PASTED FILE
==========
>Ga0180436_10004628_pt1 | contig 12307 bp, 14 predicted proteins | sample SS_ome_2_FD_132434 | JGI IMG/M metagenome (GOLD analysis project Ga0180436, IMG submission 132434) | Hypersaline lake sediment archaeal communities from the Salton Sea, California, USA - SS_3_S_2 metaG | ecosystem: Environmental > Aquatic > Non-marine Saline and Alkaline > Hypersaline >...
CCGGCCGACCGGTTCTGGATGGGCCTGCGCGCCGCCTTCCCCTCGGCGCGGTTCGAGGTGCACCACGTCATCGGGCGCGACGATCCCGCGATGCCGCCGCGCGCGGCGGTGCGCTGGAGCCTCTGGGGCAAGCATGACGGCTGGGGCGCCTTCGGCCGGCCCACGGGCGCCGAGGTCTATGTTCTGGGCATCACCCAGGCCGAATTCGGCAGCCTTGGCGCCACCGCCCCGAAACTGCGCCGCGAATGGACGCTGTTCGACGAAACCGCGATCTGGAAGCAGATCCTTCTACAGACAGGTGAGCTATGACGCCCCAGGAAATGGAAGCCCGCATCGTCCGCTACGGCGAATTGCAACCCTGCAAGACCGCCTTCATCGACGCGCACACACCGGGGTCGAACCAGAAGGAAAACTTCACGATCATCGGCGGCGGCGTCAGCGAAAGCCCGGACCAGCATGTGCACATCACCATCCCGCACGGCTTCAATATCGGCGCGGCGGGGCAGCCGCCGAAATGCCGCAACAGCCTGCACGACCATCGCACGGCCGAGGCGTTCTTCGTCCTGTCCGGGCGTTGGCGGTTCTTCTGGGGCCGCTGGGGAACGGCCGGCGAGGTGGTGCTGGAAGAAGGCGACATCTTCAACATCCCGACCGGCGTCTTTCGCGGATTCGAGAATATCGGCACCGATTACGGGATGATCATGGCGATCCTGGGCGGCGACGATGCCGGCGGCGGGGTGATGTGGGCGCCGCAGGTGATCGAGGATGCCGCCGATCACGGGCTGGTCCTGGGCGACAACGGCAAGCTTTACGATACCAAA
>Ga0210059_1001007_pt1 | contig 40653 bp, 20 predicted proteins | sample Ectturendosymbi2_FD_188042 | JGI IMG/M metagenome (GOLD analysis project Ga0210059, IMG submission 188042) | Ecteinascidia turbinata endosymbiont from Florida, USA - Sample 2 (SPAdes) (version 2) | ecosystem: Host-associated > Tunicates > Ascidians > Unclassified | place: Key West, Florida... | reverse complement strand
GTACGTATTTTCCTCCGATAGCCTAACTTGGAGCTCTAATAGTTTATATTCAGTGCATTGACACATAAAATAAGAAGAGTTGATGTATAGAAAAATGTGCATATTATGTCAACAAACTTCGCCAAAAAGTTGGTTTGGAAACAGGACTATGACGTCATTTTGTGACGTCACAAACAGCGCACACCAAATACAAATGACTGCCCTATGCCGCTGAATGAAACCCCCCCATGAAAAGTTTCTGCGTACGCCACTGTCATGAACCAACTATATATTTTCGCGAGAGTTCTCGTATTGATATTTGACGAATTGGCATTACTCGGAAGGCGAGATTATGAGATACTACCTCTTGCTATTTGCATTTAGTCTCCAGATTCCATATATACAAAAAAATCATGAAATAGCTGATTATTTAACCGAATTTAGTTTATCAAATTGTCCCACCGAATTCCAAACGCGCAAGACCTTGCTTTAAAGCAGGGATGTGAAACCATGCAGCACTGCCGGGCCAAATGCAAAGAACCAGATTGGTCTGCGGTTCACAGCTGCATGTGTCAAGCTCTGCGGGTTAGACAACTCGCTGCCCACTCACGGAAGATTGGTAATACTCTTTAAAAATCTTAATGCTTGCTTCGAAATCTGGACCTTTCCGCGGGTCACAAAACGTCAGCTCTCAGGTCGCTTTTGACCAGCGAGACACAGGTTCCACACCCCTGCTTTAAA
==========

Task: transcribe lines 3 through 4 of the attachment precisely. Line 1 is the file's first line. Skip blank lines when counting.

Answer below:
>Ga0210059_1001007_pt1 | contig 40653 bp, 20 predicted proteins | sample Ectturendosymbi2_FD_188042 | JGI IMG/M metagenome (GOLD analysis project Ga0210059, IMG submission 188042) | Ecteinascidia turbinata endosymbiont from Florida, USA - Sample 2 (SPAdes) (version 2) | ecosystem: Host-associated > Tunicates > Ascidians > Unclassified | place: Key West, Florida... | reverse complement strand
GTACGTATTTTCCTCCGATAGCCTAACTTGGAGCTCTAATAGTTTATATTCAGTGCATTGACACATAAAATAAGAAGAGTTGATGTATAGAAAAATGTGCATATTATGTCAACAAACTTCGCCAAAAAGTTGGTTTGGAAACAGGACTATGACGTCATTTTGTGACGTCACAAACAGCGCACACCAAATACAAATGACTGCCCTATGCCGCTGAATGAAACCCCCCCATGAAAAGTTTCTGCGTACGCCACTGTCATGAACCAACTATATATTTTCGCGAGAGTTCTCGTATTGATATTTGACGAATTGGCATTACTCGGAAGGCGAGATTATGAGATACTACCTCTTGCTATTTGCATTTAGTCTCCAGATTCCATATATACAAAAAAATCATGAAATAGCTGATTATTTAACCGAATTTAGTTTATCAAATTGTCCCACCGAATTCCAAACGCGCAAGACCTTGCTTTAAAGCAGGGATGTGAAACCATGCAGCACTGCCGGGCCAAATGCAAAGAACCAGATTGGTCTGCGGTTCACAGCTGCATGTGTCAAGCTCTGCGGGTTAGACAACTCGCTGCCCACTCACGGAAGATTGGTAATACTCTTTAAAAATCTTAATGCTTGCTTCGAAATCTGGACCTTTCCGCGGGTCACAAAACGTCAGCTCTCAGGTCGCTTTTGACCAGCGAGACACAGGTTCCACACCCCTGCTTTAAA